The ability to maintain the intestinal barrier permeability of L. reuteri has also been demonstrated in humans. In children with atopic dermatitis, for instance, in which the increase in intestinal permeability was related to the pathogenesis of the disease [17], the administration of L. reuteri reduced intestinal permeability, as demonstrated by the reduction of the lactulose/mannitol ratio, and associated symptoms [18].
    L. Reuteri has also been proven effective in disorders of the early stages of life such as colic or disorders characterized by excessive crying, which affects 10–30% of newborns. In a study conducted by Guolin et al., breastfed infants younger than 4 months of age were recruited and divided into two groups, a placebo and a group to which L. reuteri was administered. At the end of the 4 weeks supplementation, it was found that 100% of the children treated with L. reuteri had a reduction in mean crying time and a decrease in maternal depression as a secondary effect. The same effects were found in only the 15, 7% of children treated with placebo, suggesting that L. reuteri may be a viable option for the treatment of infantile colic [18] (Figure 1).
    Figure 1. The role of L. reuteri in human health and disease.

    3. Acute Diverticulitis

    Colon diverticula are blind-ended extroversions involving the mucosal and submucosal layer of the intestinal wall [19]. They represent one of the most common pathologies in inpatient and outpatient patients [20] and the most frequently encountered finding in colonoscopies [21]. They can occur anywhere in the large intestine and their distribution depends heavily on the country of origin. In the industrialized Western world, diverticula strains are much more frequent at the sigmoid level. They can be single but are frequently fund as multiple [22].
    The prevalence of diverticula is very similar in men and women [20] and it is often directly proportional to the patient’s age [23]. Studies have estimated an increase in diverticula occurring in about half of people between 60 and 80 years old, up to 70% in people aged 80 [24][25].
    To date, the process driving the pathogenesis is still not fully understood; however, it is clear that it lies within the interaction of various risk factors determining an increase in intraluminal pressure and causing herniation of the intestinal wall, where the rectus vessels penetrate the colon wall [26].
    The risk factors are represented by age and genetics, as demonstrated by the incidence of the disease among homozygote twins, when compared to heterozygotes [27]. Poor colon wall motility, low-fibre diet, obesity, smoking, consumption of red meat, constipation, alterations of the intestinal microbiota, use of some drugs in particular non-steroidal anti-inflammatory drugs, aspirin, opioids, and comorbidities are also important factors in the development of the disease. In the literature, it is possible to find various associations between the development of diverticula and other diseases, in particular diabetes and hypertension [24][28].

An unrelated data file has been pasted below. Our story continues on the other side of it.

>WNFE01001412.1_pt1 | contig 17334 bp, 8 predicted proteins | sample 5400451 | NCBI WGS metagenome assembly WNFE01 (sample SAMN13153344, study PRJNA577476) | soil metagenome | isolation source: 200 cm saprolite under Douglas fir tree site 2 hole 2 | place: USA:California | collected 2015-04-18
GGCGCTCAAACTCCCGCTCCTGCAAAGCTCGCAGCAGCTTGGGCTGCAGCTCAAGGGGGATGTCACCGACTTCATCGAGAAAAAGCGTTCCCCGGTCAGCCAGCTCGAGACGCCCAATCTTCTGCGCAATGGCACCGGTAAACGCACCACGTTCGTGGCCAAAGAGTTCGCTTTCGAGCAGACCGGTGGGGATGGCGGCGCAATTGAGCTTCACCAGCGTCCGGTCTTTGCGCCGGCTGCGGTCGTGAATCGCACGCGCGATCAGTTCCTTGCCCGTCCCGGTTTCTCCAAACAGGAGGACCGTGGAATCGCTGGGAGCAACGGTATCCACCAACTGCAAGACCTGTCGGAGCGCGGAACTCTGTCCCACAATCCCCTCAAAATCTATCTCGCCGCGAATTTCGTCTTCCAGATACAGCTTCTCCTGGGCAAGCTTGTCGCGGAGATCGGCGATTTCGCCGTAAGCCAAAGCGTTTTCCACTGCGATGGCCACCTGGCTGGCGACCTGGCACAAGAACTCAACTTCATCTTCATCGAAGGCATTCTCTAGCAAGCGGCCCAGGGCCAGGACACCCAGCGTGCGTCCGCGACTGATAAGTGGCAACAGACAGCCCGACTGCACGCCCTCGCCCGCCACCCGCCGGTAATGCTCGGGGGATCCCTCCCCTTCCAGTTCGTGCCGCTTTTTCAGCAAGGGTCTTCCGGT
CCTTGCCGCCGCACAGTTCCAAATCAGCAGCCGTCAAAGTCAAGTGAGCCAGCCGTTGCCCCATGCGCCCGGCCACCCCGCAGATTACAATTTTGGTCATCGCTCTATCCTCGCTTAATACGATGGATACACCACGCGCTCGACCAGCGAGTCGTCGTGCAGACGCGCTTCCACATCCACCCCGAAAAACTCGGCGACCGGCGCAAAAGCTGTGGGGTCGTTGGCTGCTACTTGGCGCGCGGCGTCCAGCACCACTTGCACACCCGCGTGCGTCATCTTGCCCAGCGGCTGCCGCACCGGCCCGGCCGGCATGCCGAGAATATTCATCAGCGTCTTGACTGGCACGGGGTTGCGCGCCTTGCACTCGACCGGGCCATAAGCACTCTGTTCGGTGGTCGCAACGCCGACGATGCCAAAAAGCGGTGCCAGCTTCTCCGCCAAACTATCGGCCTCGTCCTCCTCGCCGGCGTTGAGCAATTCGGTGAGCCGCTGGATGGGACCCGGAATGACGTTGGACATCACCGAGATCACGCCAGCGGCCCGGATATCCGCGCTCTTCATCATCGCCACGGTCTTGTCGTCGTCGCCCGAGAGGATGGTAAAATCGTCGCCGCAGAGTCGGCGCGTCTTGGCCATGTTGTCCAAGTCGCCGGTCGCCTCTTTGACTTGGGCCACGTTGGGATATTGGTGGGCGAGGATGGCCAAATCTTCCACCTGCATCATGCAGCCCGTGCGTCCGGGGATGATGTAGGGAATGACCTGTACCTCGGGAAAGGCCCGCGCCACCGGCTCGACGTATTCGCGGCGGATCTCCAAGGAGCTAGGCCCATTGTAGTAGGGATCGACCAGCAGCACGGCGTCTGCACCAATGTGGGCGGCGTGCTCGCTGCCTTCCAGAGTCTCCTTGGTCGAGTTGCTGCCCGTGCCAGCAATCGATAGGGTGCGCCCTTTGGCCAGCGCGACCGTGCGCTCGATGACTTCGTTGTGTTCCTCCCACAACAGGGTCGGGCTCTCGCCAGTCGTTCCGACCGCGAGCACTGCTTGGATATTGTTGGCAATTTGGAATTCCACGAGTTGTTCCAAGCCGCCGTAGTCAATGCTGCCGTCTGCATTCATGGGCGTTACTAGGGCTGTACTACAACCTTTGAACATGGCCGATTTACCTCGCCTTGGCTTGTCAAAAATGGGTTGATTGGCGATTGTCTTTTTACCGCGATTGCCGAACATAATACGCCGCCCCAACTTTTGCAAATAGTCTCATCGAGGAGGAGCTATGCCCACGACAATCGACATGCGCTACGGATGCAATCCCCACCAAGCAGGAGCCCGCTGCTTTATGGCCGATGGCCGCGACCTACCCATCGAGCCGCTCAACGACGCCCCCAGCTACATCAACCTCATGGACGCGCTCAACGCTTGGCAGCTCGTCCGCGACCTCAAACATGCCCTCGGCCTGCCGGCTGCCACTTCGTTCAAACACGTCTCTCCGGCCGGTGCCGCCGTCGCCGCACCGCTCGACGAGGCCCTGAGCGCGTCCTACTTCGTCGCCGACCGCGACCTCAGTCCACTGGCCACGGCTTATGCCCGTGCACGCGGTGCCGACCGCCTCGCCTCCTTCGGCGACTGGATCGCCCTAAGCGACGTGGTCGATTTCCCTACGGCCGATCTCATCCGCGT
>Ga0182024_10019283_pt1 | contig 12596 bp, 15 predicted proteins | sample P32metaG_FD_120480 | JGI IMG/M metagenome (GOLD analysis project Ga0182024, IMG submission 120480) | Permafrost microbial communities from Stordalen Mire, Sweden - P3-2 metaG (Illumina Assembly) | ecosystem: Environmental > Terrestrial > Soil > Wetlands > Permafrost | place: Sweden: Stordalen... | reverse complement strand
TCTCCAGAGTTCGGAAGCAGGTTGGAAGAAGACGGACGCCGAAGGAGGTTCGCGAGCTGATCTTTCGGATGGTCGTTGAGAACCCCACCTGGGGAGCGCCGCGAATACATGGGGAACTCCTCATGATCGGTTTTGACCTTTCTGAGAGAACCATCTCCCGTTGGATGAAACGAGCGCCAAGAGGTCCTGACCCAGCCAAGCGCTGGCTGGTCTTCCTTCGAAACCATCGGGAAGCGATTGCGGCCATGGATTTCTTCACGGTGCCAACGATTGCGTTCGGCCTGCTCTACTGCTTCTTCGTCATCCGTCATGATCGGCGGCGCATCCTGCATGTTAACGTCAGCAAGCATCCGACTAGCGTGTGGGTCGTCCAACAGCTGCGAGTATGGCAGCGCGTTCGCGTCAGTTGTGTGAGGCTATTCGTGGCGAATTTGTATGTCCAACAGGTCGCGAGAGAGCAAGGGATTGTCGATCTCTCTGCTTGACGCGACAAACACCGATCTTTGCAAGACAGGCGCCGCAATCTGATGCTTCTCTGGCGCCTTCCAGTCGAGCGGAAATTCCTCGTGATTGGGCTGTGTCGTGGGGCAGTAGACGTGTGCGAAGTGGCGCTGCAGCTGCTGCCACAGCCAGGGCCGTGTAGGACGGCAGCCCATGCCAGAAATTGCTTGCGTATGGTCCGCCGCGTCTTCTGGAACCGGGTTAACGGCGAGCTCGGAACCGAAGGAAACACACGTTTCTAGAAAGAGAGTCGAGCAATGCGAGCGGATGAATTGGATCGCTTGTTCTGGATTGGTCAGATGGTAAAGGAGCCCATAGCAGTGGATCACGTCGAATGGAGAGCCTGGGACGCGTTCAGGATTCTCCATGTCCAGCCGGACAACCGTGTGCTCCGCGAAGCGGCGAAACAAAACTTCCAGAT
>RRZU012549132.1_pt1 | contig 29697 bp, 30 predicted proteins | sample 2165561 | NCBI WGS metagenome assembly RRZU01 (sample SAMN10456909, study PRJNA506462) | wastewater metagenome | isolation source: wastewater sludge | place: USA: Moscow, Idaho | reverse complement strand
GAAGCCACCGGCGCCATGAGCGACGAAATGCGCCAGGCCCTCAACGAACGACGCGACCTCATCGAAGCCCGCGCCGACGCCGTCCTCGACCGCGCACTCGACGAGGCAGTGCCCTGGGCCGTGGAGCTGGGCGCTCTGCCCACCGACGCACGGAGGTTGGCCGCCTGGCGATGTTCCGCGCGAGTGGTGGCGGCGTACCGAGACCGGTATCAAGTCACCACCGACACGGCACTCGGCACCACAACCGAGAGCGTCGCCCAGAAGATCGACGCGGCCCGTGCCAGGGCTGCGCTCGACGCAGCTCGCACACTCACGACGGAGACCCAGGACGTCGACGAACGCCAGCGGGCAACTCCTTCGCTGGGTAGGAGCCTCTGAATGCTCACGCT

Diverticula can be asymptomatic for life or can become inflamed and symptomatic [26]. However, recent studies have estimated that less than 5% of patients with diverticulosis will become symptomatic [29].
    Diverticulitis can be divided into two categories: simple and complicated [28]. Simple diverticulitis is characterized by the inflammation of one or more adjacent diverticula and the pericolic tissue [30]. The complicated form, which occur in 12% of cases, is represented primarily by an abscess followed by perforation, obstruction, and fistulisation [28].
    Simple diverticulitis is also known to cause pain, generally localized to the left lower quadrant and may be accompanied by nausea, vomiting, alterations of the alvo [28]. Occult blood in the stool is particularly rare, while hemodynamic instability and abdominal rigidity are findings compatible with the complications, such as free perforation and/or generalized peritonitis [31].
    Since diverticula are asymptomatic in most cases, they are often an occasional finding during a colonoscopy performed for other reasons [24].
    Abdominal computed tomography scan (CT) scan is used in case of acute symptoms, when colonoscopy is not indicated [24]. An alternative to CT can be abdominal ultrasound, with a sensitivity and specificity of about 90%. Magnetic MRI can also be used in suspected diverticulitis in patients for whom CT or ultrasound are not indicated. X-ray can be used in suspicion of abdominal perforation or to exclude other causes of abdominal pain such as intestinal obstruction. However, this methodology cannot be used to diagnose diverticulitis and/or abscess [28].
    Uncomplicated acute diverticulitis can be treated directly in the hospital facilities and includes a treatment involving a liquid diet and use of antibiotics, in particular a combination of metronidazole and ciprofloxacin.
    Hospitalization is indicated in all those patients that are unable to take oral therapy, are suffering from severe comorbidities, or do not present any improvement despite oral therapy or face complications. Clinical improvement usually occurs within 34 days of onset of symptoms [26].
    The role of surgery has changed through time: abscesses are treated with antibiotic therapy or percutaneous drainage while the use of surgery is reserved for cases of peritonitis. Besides, the associated comorbidities and the recurrence of episodes of inflammation are the factors to be considered when evaluating the surgical approach [31].
    There is no consensus on the optimal therapy to be taken as secondary prevention. Although, a diet with a high fibre content is recommended, but also the use of rifaximin to be taken in cycles [26].
    Studies have also shown that the use of mesalazine is not superior to placebo in reducing the likelihood of relapse but reduces abdominal symptoms [32].

    The entry is from 10.3390/medicina57080802